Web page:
Going home in one piece makes it a lot better, right?
Yeah. My back feels good. My foot feels good. Past years here, I’ve been going home with pain so I’m alright.
Connect with Mike!
2014 Truck Series Post-Race Quotes: Daytona (Exclusives)
posted by Thomas Bowles
Saturday February 22, 2014
When you’re on the outside like that, how frustrating is it?
It’s so hard. Timothy Peters has won here. Kyle Busch has won everywhere. Ron Hornaday has been running Trucks forever, probably before I was even born. I was surrounded by veterans there, and like I told them I don’t have a rookie stripe but I’m a rookie. This is only my fourth Truck race ever, my fourth superspeedway race, and man, I figured out when the 17 got up in front of me, I pushed him. And as soon as I pushed him, he took off. And I went with him. And I just kept doing it, and before I knew it, he was leading. And I saw Ron in my mirror, backed up to him, and if it wasn’t for him, I don’t know what would have happened. I gotta thank him big time for that. That was a true teammate move right there. I really appreciate that. He just bounced off me and we got to the front. I tried my hardest to sidedraft Kyle. I was probably touching his door.
Top 5 in the No. 30 truck. This deal come together at the last minute, but you had a heck of a truck. Tell us about your night.
Yeah, I’ve got to thank Turner Scott Motorsports. The guys worked so hard on this Rheem Comfort Products Chevrolet. Exciting! Just got hung up on the outside and had to wait for my teammate there to catch up. And then he got to the bottom, so… I got the old 32 and started pushing ol’ Ryan to the front. So, it’s not bad. We’ll take it. You just don’t want to step over that boundary. You don’t know how far to push and shove. We bumped about six times down the straightaway without latching onto them. Hopefully, that was OK and we came home with a top 5.
Connect with Mike!
2014 Budweiser Duels Post Race Quotes
posted by Matt Stallknecht
Friday February 21, 2014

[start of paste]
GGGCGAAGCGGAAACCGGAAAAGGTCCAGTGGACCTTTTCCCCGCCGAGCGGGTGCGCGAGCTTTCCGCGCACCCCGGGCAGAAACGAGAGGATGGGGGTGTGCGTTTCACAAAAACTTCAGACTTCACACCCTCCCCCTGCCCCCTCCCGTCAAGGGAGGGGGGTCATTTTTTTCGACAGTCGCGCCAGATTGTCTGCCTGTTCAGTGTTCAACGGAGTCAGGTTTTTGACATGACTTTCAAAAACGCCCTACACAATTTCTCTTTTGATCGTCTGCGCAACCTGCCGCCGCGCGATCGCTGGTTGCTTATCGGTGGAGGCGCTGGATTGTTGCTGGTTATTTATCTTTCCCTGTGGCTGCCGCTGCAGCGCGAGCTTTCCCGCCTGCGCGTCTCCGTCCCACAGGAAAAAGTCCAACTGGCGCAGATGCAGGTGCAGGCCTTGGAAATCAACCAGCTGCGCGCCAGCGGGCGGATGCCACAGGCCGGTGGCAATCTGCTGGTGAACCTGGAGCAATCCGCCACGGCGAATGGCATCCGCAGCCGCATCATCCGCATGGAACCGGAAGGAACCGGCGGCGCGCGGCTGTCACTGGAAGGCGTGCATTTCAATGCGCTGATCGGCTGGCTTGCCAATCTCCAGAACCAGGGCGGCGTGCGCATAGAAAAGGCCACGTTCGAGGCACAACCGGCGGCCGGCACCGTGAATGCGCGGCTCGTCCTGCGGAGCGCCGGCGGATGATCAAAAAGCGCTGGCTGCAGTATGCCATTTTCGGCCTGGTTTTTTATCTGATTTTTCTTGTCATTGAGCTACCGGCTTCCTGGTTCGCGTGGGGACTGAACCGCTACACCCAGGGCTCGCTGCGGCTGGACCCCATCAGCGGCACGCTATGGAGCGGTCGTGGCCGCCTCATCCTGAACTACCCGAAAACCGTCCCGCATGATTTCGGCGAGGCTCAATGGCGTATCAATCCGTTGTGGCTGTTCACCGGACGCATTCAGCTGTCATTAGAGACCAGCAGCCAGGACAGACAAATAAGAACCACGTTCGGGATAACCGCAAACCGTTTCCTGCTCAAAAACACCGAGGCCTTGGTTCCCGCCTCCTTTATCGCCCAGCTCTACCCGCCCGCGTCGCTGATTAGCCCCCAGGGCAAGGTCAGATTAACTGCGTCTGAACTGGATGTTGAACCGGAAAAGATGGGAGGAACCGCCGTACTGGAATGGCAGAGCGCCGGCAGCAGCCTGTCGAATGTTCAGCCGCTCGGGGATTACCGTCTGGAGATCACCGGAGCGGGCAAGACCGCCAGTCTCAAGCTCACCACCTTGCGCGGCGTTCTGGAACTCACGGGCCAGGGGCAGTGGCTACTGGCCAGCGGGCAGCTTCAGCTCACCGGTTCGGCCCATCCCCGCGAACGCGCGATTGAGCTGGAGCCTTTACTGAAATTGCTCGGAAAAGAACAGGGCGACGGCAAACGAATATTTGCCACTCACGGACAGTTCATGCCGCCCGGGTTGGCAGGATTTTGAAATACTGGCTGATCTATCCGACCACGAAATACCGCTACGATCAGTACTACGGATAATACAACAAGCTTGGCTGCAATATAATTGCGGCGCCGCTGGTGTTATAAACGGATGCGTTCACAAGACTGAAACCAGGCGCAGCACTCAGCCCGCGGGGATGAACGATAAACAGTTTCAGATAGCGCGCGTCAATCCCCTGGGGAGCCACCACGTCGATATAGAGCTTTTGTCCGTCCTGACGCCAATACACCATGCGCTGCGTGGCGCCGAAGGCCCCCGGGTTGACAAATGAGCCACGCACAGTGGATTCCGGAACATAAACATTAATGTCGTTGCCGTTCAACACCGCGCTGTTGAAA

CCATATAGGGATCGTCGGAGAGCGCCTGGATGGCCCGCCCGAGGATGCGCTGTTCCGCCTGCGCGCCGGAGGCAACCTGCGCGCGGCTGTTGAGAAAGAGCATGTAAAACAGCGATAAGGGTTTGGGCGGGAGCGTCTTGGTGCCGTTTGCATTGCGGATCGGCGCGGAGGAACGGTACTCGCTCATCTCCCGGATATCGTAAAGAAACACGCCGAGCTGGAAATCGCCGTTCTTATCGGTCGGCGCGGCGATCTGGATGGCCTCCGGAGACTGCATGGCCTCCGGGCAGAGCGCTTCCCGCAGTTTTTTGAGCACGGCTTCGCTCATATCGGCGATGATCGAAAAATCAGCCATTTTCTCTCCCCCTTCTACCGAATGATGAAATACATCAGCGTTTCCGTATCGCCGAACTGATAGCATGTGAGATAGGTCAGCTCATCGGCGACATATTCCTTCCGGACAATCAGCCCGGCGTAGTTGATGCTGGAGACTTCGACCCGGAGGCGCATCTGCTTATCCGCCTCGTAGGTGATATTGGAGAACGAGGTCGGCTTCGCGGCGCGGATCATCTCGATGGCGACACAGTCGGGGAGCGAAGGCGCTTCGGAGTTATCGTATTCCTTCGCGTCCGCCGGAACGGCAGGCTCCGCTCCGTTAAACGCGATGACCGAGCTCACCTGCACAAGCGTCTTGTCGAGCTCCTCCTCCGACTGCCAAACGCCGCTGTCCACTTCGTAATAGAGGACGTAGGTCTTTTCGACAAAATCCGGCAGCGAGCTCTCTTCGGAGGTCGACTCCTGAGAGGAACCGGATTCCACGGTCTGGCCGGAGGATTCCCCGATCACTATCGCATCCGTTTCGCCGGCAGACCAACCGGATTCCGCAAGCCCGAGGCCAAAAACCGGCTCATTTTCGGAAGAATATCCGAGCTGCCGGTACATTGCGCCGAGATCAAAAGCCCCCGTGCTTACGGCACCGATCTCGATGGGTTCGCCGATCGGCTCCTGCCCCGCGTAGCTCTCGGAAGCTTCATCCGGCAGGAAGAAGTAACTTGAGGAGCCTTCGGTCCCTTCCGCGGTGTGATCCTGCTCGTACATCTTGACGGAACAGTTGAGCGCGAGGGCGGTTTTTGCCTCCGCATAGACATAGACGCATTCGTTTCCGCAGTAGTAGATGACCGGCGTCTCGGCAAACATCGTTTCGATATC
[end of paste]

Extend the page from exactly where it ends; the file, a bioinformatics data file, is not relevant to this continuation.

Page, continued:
BUDWEISER DUELS POST-RACE QUOTES
They’re saying the wheel bearing burned up in it. I don’t know what caused it, they’re taking it all apart to figure out what the heck happened. Something abnormal that’s for sure I don’t think I’ve ever had that happen at all. Hopefully, we made the race and hopefully we can fix the problem before Sunday.
WHAT WAS THAT LOUD BOOM ONCE YOU TURNED INTO THE GARAGE?
Loud pop was a tire… thankfully, it popped, hopefully it didn’t hurt anybody. All the heat created in the left front that popped was pretty weird.
REALLY GOOD RUN. WHAT DID YOU THINK OF IT?
Yeah, it was good. We have a car we can work with for the 500. Got a good starting spot, so we’re going to rest easy, fluff and buff our car for a couple of days and get ready for Sunday.
ANY DIFFERENCE ON WHETHER THE TOP OR BOTTOM LANE WORKED?
Yeah, I was just moving around, trying to stay with the flow. For me, this car works on all parts of the racetrack. So I’m pretty happy with it.
DALE EARNHARDT, JR.
GOT SHUFFLED BACK, AFTER PIT STOPS AND THEN COULDN’T GET BACK UP TO THE FRONT. WHY?
Nah, we were just sitting there waiting until the last few laps to make a move. You didn’t want to pull down and get sent to the back. Seen a couple of guys get sent to the back really quick so we were just kind of waiting for the end. I felt like we had a good situation there with Ambrose behind us — we had a good run off Turn 2 and I went. It was the last lap, time to go do something, nobody went with us but hopefully Sunday is a different story.
We got a great car. We don’t have to work hard. We learned, we got a good race car. Got a car in one piece, ready to go so we’ll try and get through the next couple of practices, deliver it to the starting group this Sunday and we’ll be real happy.
YOU’RE IN THE DAYTONA 500!
Yeah, it’s pretty awesome. This Whitetail Chevrolet was so fast that I knew all I had to do was stick it behind smart, intelligent drafters and we could have a good finish. That’s what we did in the Duels and I’m excited. I’m excited to go do some stuff with the Nationwide car and have some more practice with this. But to know that we’re locked in the Daytona 500’s pretty cool.
YOU WERE OBVIOUSLY IN FRONT OF THAT MELEE AT THE END. WHEN YOU WERE UP FRONT THERE IN THE BEGINNING, WERE YOU HOPING TO JUST STAY IN LINE AND LET YOU FINISH TOP 5?
I was pretty content to ride and luckily I knew a lot of people around us were. It was nice to have a little calm and not really have to be racing hard the whole time. I knew that the pit stop was going to shake everything up and that’s exactly what happened. Fell back a little bit there but made the right moves at the end to get a good finish.
HOW STRONG ARE THESE RCR CARS?
They’re very strong! They definitely have the capabilities to be winning one of these races.
YOU’RE IN THE TOP 5 FOR YOUR HEAT IN THE DAYTONA 500. YOUR PRIMARY CAR IS SITTING RIGHT IN THE GARAGE, KIND OF WADDED UP. DID YOU THINK THIS ONE HAD IT IN IT?
Yeah, it’s a brand new car also. It’s just not quite as good as the primary but still a damned good car. I’m just proud of everybody at RCR for building such fast race cars. All of our cars have been fast, ECR motor’s been strong, even our affiliate teams have been qualifying really good and racing good. So… excited about 2014! It’s going to be a good year.
WELL MAN, YOU STARTED IN THE BACK BUT WORKED YOUR WAY TO THE FRONT WHEN IT COUNTED MOST. WERE YOU JUST BIDING YOUR TIME THROUGHOUT THE RACE?